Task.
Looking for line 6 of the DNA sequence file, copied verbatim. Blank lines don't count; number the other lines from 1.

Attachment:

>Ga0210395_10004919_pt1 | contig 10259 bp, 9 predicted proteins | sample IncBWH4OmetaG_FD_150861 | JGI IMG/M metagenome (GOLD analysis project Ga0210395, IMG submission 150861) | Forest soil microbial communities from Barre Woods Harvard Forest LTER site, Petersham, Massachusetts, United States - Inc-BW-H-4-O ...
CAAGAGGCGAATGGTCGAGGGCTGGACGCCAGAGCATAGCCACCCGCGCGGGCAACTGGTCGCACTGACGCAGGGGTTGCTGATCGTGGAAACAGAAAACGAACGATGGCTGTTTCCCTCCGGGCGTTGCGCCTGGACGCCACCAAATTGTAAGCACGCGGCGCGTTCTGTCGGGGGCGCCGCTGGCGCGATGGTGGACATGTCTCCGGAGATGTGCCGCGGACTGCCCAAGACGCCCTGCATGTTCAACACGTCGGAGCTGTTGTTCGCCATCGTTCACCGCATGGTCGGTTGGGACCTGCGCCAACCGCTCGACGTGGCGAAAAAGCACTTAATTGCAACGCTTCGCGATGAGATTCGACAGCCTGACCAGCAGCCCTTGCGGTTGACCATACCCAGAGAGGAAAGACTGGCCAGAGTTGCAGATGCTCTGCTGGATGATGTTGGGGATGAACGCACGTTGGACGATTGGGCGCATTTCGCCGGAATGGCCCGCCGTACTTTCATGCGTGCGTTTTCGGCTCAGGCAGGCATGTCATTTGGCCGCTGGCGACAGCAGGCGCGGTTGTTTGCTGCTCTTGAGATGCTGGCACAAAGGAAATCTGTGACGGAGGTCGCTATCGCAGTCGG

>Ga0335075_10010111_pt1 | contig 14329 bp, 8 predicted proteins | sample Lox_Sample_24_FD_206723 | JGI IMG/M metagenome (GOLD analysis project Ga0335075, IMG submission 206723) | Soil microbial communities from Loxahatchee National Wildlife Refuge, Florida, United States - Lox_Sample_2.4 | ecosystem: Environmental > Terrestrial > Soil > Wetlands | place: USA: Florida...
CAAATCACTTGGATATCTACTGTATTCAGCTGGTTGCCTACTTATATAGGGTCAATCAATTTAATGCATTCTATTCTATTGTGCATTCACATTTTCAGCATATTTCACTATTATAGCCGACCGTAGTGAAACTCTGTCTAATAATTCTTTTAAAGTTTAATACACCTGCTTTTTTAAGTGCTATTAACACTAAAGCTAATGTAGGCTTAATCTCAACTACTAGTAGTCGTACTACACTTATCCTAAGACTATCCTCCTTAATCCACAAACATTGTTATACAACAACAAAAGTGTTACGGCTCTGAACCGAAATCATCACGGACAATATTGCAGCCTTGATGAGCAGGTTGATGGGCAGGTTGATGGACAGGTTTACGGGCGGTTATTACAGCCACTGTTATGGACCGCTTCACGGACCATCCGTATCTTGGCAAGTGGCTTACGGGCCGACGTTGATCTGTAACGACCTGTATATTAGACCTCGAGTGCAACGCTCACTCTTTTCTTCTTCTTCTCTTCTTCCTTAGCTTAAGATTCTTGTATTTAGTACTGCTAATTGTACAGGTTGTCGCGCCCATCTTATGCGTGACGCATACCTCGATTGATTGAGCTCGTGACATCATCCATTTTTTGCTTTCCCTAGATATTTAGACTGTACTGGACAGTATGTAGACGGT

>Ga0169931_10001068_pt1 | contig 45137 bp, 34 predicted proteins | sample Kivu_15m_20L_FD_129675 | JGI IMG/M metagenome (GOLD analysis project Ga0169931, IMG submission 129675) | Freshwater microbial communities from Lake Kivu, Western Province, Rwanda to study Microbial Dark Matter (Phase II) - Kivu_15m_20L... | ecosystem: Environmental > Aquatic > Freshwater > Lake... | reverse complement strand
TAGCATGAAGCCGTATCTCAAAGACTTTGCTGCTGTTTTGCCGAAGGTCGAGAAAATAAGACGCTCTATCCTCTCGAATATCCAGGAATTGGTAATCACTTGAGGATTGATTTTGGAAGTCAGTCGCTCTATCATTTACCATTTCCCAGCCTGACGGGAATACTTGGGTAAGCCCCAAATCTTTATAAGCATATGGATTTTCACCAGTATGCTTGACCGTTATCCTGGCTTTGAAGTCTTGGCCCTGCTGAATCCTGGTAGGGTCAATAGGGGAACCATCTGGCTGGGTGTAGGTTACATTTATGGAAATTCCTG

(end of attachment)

TAGCATGAAGCCGTATCTCAAAGACTTTGCTGCTGTTTTGCCGAAGGTCGAGAAAATAAGACGCTCTATCCTCTCGAATATCCAGGAATTGGTAATCACTTGAGGATTGATTTTGGAAGTCAGTCGCTCTATCATTTACCATTTCCCAGCCTGACGGGAATACTTGGGTAAGCCCCAAATCTTTATAAGCATATGGATTTTCACCAGTATGCTTGACCGTTATCCTGGCTTTGAAGTCTTGGCCCTGCTGAATCCTGGTAGGGTCAATAGGGGAACCATCTGGCTGGGTGTAGGTTACATTTATGGAAATTCCTG